That was accomplished in 1876, with the signing of a treaty of reciprocity between the kingdom of Hawai`i and the United States. The treaty allowed Hawai`i’s sugar planters free access to U.S. markets in return for which the United States obtained the use of Pearl Harbor. Lawrence Fuchs, writing in Hawai`i Pono, describes the tradeoff:
“The newly proposed treaty was exceedingly favorable to the United States. The list of Hawaiian products to be admitted to the United States free was considerably narrowed (after all, sugar was the important thing), and the American list included just about everything exported by the United States. More important, the treaty forbade the Hawaiian government to give any territorial, commercial, or political preferences to any other power. Most significant in the long run was the provision transferring Pearl Harbor to the United States Navy…”
The reciprocity treaty expired in 1883, but was renewed annually. In 1887, King Kalakaua, under increasing pressure from the foreign-instigated Reform party to cede Pearl Harbor to the Navy, finally signed a “supplementary convention” to the reciprocity treaty, giving the U.S. Navy exclusive rights to the harbor.
The sugar planters were not the only businessmen in the islands to profit by the reciprocity treaty and the increasing military presence in Hawai`i. Author Gavan Daws, in Shoal of Time, writes that in the 1920s and 1930s, “Pearl Harbor became the home of the Pacific fleet, and Schofield Barracks was the biggest army post in the United States. Even in the years of disarmament after World War One between fifteen and twenty thousand men were stationed in Hawai`i. These figures made the armed services big business in the islands, and especially at Honolulu. The building of a dry dock at Pearl Harbor alone involved a payroll of sixty thousand dollars a month for almost ten years (a period that included a fresh start after the first pourings of concrete collapsed). Walter Dillingham’s Honolulu Dredging and Construction Company and his Oahu Railroad and Land Company did well out of the development of the harbor, an undertaking second in cost only to the Panama Canal, according to one estimate.”2
The Navy’s own history provides further details of activity in the years following annexation: “In 1901, the Navy received an appropriation to acquire land for a naval station and a harbor and channel defense at Pearl Harbor. The United States acquired 800 acres of land, which were designated for the establishment of the Naval Station, on July 6, 1901, under the Law of Eminent Domain. This land is the present Navy Base, Kuahua area (known in past years as Magazine Island), and a strip on the south-east coast of Ford (Rabbit) Island.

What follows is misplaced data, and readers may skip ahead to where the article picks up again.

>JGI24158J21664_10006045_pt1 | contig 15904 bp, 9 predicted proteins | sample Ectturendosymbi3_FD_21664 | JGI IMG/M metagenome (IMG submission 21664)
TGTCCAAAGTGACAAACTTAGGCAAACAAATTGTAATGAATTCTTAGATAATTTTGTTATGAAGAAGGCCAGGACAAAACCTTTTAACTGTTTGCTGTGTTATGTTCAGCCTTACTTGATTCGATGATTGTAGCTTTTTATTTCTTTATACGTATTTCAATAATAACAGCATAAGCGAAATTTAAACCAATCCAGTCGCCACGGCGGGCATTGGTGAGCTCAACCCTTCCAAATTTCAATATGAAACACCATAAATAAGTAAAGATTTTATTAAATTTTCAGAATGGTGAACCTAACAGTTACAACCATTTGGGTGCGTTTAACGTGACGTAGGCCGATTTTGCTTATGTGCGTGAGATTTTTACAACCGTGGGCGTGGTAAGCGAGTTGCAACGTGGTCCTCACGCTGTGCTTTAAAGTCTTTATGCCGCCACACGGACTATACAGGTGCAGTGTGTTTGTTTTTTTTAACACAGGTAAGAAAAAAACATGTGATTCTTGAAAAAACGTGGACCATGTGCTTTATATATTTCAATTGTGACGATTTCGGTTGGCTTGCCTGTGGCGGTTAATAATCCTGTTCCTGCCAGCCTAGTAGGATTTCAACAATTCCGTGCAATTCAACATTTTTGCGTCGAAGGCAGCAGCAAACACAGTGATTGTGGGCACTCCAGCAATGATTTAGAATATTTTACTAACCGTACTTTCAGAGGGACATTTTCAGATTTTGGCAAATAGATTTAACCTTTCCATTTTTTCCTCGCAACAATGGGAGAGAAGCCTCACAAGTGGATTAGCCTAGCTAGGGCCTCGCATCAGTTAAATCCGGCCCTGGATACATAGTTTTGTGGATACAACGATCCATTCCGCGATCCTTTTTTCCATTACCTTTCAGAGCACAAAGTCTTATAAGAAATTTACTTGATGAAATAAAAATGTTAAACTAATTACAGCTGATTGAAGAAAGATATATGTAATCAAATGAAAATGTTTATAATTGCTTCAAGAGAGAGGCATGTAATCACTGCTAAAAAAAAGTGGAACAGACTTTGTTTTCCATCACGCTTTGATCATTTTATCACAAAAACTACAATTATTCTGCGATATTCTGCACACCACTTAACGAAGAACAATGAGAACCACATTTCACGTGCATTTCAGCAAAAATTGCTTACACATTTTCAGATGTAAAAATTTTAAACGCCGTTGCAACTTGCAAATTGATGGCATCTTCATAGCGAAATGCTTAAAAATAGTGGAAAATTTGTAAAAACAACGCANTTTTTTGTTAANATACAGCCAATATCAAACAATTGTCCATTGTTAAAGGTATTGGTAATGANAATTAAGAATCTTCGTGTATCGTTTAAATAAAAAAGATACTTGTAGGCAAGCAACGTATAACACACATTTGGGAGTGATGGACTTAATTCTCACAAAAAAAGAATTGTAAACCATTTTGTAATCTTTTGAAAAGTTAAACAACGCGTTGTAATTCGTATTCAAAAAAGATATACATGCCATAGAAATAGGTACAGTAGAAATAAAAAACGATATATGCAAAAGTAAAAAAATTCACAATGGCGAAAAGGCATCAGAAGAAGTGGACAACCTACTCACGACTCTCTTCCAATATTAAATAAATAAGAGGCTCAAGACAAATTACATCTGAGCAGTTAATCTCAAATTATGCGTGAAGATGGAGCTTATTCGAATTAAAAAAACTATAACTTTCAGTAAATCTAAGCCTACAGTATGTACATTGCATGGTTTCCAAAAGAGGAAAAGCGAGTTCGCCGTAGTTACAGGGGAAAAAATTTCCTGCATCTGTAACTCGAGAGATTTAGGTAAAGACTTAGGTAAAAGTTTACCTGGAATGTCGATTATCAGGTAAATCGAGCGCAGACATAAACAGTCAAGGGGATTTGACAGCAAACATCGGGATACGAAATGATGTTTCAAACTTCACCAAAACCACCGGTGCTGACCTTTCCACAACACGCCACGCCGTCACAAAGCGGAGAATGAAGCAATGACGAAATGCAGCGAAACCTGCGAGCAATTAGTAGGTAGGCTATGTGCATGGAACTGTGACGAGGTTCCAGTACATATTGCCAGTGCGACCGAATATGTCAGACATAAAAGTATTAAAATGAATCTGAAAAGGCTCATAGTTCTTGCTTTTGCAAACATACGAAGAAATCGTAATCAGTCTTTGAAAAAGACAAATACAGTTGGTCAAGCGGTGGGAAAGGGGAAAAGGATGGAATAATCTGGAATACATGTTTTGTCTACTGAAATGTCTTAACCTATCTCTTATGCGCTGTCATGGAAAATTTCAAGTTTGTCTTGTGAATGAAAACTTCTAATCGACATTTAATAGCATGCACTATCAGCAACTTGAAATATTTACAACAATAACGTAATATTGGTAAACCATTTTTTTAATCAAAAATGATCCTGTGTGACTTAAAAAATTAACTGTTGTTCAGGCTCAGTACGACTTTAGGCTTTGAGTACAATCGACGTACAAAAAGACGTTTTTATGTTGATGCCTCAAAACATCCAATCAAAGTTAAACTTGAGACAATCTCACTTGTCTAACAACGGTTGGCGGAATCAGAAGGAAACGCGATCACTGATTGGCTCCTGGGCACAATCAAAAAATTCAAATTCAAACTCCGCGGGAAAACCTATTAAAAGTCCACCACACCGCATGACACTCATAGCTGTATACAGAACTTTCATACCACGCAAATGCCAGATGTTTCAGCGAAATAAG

“The bar at the entrance to Pearl Harbor was dredged under the supervision of the War Department in 1902. An engineering assessment of the harbor area stated that ‘the depth of water after passing the par is ample for any vessel. A the entrance of the harbor is a coral reef 250-300 yards wide and 2-3 fathoms deep at low water.’ Engineering assessments stipulated that the coral in this vicinity was ‘dead’ or not growing and could be removed without encountering regrowth problems.”
During World War I, the Navy presence had grown to the point that overhaul and repair were performed on twelve vessels in 1917 and 1918.
Over the next two decades, more and more land was added to the naval base. In 1937, Kuahua, or Magazine Island, was linked to the Navy yard – “probably using dredge spoil,” according to Navy accounts – forming Kuahua Peninsula. From 1940 through the end of the Vietnam War, activity at the base waxed and waned, fluctuating with the nation’s engagement in bellicose actions worldwide.
Today’s shoreline of Pearl Harbor bears little resemblance to that known by the Hawaiians before Western contact. Nearly all the fish ponds have been filled. A 200-foot deep freshwater lake in Makalapa Crater, on the harbor’s eastern shore, was lost forever in the 1930s, when the crater was used as a handy receptacle for dredge spoils. A Navy report on potential hazardous waste sites notes that later, “the crater was extensively used for disposal of damaged equipment, especially during cleanup operations following the Pearl Harbor attack of 1941. During the war years, the Makalapa Crater received metal scrap, engine parts, empty ammunition casings, and airplane and ship parts.”3